Analysis released today by The Guardian and Greenpeace, showing that over a thousand schools are located near dangerously polluted roads, is a welcome contribution to the growing concern about impacts of air pollution in cities (a map and list of polluted schools can be found here). Traffic pollution is bad for all residents and workers in cities, but there is a social dimension which is still getting patchy acknowledgement: traffic is strangling social mobility. Its not just that schools are dangerously polluted, but the poorest pupils are the most exposed, and this affects health and academic outcomes.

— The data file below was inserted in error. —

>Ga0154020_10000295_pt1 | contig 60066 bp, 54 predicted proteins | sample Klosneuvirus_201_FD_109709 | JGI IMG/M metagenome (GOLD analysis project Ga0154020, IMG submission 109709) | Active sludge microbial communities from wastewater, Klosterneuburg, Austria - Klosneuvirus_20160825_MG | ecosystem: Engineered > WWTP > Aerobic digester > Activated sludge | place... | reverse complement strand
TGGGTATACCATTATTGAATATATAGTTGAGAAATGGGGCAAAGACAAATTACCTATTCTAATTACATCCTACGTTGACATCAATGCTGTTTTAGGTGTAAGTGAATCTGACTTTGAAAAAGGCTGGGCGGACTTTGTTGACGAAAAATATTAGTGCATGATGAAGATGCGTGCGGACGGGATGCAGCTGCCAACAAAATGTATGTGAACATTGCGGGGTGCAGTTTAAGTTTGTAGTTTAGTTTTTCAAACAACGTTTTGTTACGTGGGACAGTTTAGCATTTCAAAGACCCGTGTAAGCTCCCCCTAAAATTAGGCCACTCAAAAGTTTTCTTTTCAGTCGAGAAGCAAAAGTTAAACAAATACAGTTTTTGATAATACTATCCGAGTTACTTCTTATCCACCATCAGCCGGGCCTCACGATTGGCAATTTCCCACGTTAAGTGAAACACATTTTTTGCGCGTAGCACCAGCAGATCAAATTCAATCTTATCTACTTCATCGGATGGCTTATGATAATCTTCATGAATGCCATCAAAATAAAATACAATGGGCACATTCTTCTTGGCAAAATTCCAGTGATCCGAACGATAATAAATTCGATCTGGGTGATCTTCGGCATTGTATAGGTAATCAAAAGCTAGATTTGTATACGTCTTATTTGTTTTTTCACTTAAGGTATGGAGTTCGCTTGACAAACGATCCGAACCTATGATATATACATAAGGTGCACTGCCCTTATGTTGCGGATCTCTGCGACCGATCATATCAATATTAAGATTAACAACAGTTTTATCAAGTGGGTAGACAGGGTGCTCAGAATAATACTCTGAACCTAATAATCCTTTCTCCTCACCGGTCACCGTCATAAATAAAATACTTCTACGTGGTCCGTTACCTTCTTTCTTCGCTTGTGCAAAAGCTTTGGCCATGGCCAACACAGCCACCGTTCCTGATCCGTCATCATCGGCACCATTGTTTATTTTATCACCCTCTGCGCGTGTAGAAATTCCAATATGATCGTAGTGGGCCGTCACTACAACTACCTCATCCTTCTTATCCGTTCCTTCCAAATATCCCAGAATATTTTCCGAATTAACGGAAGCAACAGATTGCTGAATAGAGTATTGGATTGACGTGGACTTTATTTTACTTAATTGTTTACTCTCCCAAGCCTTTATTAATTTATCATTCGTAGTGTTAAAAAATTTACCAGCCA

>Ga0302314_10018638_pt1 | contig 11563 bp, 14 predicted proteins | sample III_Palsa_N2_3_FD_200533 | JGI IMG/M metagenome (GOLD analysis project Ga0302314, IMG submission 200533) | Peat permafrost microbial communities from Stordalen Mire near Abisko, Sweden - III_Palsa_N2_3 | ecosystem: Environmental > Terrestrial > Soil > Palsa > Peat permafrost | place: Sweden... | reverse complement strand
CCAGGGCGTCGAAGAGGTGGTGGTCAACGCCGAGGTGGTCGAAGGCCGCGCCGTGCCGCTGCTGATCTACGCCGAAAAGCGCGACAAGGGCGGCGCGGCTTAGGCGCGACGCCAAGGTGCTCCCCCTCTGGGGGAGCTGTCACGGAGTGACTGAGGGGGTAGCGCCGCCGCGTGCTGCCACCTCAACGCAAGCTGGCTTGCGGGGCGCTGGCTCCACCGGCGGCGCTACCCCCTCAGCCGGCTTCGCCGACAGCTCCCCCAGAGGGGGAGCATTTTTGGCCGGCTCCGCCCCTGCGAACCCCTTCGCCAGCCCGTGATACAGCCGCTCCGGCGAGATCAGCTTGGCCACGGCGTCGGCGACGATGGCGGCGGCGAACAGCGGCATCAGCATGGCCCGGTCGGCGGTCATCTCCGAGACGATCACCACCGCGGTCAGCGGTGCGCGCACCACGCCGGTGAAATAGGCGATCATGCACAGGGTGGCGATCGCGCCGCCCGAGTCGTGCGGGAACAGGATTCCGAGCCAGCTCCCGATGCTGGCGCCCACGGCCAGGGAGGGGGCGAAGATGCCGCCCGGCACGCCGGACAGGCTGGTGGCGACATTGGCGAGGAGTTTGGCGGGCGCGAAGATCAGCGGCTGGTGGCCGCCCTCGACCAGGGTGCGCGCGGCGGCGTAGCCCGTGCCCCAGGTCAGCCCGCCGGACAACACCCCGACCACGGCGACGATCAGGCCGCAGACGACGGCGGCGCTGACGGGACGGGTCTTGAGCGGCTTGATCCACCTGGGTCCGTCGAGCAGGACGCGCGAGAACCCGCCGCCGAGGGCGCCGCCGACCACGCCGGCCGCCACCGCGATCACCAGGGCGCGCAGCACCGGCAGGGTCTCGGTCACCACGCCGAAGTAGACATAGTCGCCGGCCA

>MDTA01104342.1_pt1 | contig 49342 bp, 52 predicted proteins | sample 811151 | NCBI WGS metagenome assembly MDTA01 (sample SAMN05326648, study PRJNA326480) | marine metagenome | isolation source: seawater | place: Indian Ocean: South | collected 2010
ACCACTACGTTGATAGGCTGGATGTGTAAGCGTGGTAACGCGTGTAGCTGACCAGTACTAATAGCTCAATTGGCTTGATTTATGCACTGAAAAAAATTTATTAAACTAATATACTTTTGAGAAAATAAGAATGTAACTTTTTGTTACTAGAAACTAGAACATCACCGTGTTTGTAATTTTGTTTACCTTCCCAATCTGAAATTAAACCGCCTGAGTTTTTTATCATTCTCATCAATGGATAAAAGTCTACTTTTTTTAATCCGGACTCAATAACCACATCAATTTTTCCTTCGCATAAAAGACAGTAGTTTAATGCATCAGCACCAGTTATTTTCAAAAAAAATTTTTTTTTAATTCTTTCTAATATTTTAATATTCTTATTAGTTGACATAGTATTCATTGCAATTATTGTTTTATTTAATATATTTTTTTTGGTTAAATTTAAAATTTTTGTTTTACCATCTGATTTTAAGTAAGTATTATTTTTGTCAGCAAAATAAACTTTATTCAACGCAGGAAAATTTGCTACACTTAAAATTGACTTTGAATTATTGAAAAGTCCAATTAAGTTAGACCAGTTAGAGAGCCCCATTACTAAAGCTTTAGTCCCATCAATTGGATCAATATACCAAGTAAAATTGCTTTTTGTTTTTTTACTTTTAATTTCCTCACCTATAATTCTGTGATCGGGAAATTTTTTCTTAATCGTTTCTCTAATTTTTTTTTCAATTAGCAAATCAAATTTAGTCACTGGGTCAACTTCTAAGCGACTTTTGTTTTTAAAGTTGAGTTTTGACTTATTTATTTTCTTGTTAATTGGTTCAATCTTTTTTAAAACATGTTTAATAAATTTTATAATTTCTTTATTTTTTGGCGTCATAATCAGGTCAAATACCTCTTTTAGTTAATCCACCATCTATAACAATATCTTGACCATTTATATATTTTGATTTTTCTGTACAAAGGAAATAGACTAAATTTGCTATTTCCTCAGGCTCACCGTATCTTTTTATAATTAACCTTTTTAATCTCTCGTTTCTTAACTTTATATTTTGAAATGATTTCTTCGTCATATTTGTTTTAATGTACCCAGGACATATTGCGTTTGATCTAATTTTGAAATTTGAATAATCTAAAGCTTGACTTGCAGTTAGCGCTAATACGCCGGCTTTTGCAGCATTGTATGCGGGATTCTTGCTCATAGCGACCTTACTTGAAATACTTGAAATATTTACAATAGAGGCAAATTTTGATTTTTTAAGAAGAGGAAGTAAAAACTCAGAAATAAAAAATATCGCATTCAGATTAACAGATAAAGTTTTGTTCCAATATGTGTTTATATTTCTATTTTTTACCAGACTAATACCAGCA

A long term study of degenerative neurological diseases in Ontario has found that living in proximity to a major road can increase likelihood of dementia by as much as 12% . This alarming finding provides yet more motivation to critically re-evaluate our priorities for intervention in cities.